The pandemic has made us all more aware of our health, and since we’ve all been spending a lot more time stuck at home, our phones have been the first port of call. But when it comes to health and wellbeing apps, how much information should we be sharing? And which apps best protect our data?
We’ve been working with Which? to assess some popular apps to understand how well they protect users’ privacy and security and identify the common mistakes.
We looked at each app’s password protection and security, how many permissions they requested and how many cookies were running on their associated websites.
The apps we looked at fell into three categories, mindfulness, sleep, and wellbeing; weight loss and fitness; and medical services.
Across all three categories we found a common theme with password strength. Many apps allowed users to use ‘Password1’ or similarly weak password to protect their data. Many apps also didn’t offer two factor authentication.
When we looked at cookies and permissions, some apps were better than others, but one stood out as using far more than we would deem necessary.
Which? shared our findings with the companies so they could respond and sort out any serious issues.
We used a rooted android mobile device (Google Pixel 3a) for all our testing and created an account for each app using a combination of weak passwords.
To see how the apps stored the passwords on the device, we inspected the data folders of each app by searching for keywords like ‘encrypted,’ ‘email,’ ‘password,’ and others. We also identified what hashing algorithm the apps were using for encrypting plaintext passwords.
All the apps we looked at allowed the use of weak passwords, such as ‘Password1’ but some even allowed simply ‘password.’
Weak passwords pose a risk to customer data security as they can be easily guessed and are vulnerable to password spraying attacks. If companies want to do all they can to protect users’ data, then they should not be letting these kinds of passwords through.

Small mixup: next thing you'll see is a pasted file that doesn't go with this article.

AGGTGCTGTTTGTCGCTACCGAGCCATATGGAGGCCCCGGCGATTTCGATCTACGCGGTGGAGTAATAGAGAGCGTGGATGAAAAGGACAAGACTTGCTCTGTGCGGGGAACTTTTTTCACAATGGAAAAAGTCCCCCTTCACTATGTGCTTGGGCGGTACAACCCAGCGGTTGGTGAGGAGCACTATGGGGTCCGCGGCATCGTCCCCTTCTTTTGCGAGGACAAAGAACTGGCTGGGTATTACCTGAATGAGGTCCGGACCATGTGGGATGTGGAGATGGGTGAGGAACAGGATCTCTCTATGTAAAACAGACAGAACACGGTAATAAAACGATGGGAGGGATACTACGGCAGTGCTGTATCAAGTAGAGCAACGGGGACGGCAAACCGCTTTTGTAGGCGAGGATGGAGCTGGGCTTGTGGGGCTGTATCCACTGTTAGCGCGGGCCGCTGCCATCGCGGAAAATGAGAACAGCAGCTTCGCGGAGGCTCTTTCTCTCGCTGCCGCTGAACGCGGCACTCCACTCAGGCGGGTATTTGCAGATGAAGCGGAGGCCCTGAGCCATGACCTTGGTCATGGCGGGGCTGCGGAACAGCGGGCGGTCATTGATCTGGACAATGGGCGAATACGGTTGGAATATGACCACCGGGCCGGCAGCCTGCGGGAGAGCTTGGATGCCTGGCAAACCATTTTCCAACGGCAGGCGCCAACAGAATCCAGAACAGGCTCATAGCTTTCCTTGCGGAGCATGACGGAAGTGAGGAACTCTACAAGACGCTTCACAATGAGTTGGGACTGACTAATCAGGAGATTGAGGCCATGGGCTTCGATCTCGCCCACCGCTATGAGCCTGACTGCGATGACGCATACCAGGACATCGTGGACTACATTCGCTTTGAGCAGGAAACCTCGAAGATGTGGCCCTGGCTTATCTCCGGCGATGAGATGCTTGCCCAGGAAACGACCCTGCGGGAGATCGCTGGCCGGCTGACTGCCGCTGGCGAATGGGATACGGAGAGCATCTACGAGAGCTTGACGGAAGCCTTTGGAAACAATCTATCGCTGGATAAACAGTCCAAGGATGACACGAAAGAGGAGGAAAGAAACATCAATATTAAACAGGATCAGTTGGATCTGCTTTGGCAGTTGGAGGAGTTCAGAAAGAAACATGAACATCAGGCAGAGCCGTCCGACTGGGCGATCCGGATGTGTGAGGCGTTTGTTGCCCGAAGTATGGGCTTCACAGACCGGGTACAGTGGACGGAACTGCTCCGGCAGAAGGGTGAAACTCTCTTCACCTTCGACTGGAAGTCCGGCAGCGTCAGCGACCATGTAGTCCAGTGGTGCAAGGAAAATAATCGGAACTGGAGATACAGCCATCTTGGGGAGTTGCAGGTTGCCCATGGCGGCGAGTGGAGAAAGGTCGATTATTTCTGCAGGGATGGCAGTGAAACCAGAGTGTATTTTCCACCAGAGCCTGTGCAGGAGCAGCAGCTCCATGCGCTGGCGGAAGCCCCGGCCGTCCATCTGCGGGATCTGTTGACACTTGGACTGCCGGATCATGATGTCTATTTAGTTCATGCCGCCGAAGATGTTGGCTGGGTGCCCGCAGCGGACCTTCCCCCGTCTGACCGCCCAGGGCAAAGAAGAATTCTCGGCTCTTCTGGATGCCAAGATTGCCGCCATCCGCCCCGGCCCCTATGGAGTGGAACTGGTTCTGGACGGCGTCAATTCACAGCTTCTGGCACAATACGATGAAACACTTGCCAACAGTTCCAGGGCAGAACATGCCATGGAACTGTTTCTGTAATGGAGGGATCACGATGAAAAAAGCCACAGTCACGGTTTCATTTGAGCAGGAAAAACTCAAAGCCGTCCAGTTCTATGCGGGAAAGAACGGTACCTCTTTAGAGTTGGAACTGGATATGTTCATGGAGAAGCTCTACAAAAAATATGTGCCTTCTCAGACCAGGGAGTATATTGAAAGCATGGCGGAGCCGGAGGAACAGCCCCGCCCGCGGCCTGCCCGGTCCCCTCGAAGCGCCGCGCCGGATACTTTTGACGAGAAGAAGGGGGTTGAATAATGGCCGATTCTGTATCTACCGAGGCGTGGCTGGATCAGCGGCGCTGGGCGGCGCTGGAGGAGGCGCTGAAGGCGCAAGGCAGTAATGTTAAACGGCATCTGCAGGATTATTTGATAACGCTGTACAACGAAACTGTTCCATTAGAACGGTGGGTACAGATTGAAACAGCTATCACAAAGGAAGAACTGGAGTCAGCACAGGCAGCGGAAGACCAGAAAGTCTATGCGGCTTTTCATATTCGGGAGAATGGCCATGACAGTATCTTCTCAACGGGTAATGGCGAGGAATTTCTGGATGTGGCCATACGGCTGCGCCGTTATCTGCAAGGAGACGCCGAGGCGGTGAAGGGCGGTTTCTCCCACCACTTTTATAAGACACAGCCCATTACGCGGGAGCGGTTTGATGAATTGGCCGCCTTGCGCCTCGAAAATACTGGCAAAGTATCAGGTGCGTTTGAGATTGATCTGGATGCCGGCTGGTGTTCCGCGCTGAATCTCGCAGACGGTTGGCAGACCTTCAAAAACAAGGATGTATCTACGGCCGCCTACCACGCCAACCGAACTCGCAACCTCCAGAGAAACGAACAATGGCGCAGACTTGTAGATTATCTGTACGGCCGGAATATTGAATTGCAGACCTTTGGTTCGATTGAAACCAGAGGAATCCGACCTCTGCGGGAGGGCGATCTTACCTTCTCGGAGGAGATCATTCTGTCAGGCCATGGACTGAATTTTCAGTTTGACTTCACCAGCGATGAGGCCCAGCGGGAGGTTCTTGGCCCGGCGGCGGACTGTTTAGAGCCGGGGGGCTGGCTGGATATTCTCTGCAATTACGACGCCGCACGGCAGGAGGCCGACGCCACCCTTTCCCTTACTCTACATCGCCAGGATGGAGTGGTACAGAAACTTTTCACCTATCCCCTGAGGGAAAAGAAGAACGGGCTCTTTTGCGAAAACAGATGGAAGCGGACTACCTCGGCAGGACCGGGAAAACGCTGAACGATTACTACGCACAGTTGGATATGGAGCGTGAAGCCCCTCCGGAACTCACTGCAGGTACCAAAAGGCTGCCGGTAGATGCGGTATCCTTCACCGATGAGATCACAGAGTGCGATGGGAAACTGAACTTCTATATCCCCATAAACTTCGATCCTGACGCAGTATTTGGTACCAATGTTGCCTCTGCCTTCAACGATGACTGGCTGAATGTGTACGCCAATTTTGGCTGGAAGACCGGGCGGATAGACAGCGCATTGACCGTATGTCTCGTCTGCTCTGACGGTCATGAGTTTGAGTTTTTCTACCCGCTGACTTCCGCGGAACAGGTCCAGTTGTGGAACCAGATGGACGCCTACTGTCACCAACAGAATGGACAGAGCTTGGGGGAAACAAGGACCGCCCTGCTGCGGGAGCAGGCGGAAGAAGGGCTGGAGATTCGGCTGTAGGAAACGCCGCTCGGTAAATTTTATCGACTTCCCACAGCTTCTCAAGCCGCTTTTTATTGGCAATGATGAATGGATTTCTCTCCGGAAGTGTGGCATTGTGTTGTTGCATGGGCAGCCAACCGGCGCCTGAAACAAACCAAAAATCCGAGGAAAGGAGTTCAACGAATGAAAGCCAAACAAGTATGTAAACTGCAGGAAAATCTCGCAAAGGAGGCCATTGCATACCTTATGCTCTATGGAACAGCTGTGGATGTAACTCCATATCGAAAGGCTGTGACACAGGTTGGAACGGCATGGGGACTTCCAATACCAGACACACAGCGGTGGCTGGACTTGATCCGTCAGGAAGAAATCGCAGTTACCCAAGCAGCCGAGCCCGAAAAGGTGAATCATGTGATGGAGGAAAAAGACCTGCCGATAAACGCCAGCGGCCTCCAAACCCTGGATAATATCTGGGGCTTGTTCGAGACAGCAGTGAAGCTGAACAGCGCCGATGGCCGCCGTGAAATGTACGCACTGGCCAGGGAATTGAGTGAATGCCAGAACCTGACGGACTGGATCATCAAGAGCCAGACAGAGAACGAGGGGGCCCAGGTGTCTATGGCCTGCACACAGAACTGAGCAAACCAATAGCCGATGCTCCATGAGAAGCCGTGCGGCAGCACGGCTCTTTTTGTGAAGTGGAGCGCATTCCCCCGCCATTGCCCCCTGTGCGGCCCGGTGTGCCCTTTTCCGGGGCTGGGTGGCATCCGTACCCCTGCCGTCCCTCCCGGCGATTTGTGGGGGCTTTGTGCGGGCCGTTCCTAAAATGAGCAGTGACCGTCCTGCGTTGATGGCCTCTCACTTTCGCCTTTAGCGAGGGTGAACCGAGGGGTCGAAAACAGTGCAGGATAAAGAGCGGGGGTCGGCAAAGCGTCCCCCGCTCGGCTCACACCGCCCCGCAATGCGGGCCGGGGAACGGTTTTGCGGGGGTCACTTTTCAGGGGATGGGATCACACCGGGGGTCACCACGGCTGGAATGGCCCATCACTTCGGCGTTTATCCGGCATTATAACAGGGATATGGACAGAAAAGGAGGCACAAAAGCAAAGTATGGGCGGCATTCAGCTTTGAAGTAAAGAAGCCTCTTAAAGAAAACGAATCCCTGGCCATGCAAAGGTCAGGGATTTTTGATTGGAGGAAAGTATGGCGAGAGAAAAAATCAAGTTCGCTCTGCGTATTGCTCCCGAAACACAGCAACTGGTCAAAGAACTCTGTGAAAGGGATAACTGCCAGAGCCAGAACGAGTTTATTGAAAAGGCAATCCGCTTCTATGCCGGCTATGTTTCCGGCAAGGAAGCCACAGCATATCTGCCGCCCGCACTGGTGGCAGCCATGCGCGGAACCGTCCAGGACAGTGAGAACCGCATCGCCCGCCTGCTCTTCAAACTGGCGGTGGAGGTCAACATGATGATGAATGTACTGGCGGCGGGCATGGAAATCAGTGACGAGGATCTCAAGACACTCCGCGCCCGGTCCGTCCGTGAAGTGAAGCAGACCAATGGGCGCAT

We found that passwords for Sleep Cycle and Noom weren’t protected on the mobile app on end-user devices. However, it’s likely they were protected at the back end. When Which? spoke to them about our findings, Sleep Cycle said this issue would be ‘corrected promptly.’
Several of the apps we looked at didn’t offer two-factor authentication (2FA), including all three of the medical service apps.
Ada told Which? they were reviewing their authentication process and 2FA will be available soon. And Babylon said they would be enhancing the protections they currently have in place.
For each app we assessed, we also looked at their websites and analysed the cookies they used. The main types of cookies are:
Nearly all the websites we looked at used more cookies than we would deem necessary, but Weight Watchers had both the most cookies generally and tracking cookies in particular. We found a total of 225 cookies, including just one necessary and 87 tracking.
Noom’s website used just 39 cookies in total, with only three for tracking. However, medical services app, Ada came out top with just two cookies – one for performance and one functional.
We also identified a few other security issues while looking at the websites, including security holes in the Sleep Cycle and Weight Watchers websites. And we found that the Strava website was using out of date and vulnerable software.
Developers should only need to use permissions for things that will make the app work better, so we were sceptical about some of the permission requests we found.
The Babylon Android app requested 30 permissions – more than any other we looked at, but the Android apps for Weight Watchers, Noom, MyFitnessPal, MapMyRun and Strava all asked for more than 20 permissions each.
As the healthtech sector continues to grow, companies must ensure they’re doing all they can to protect their users’ data. Suffering a breach or not complying with regulations can see companies facing fines from the regulators but also damage to their reputation.
By working with Which? we’ve shown how some of the biggest names in the sector still need to improve and highlighted the common mistakes to avoid.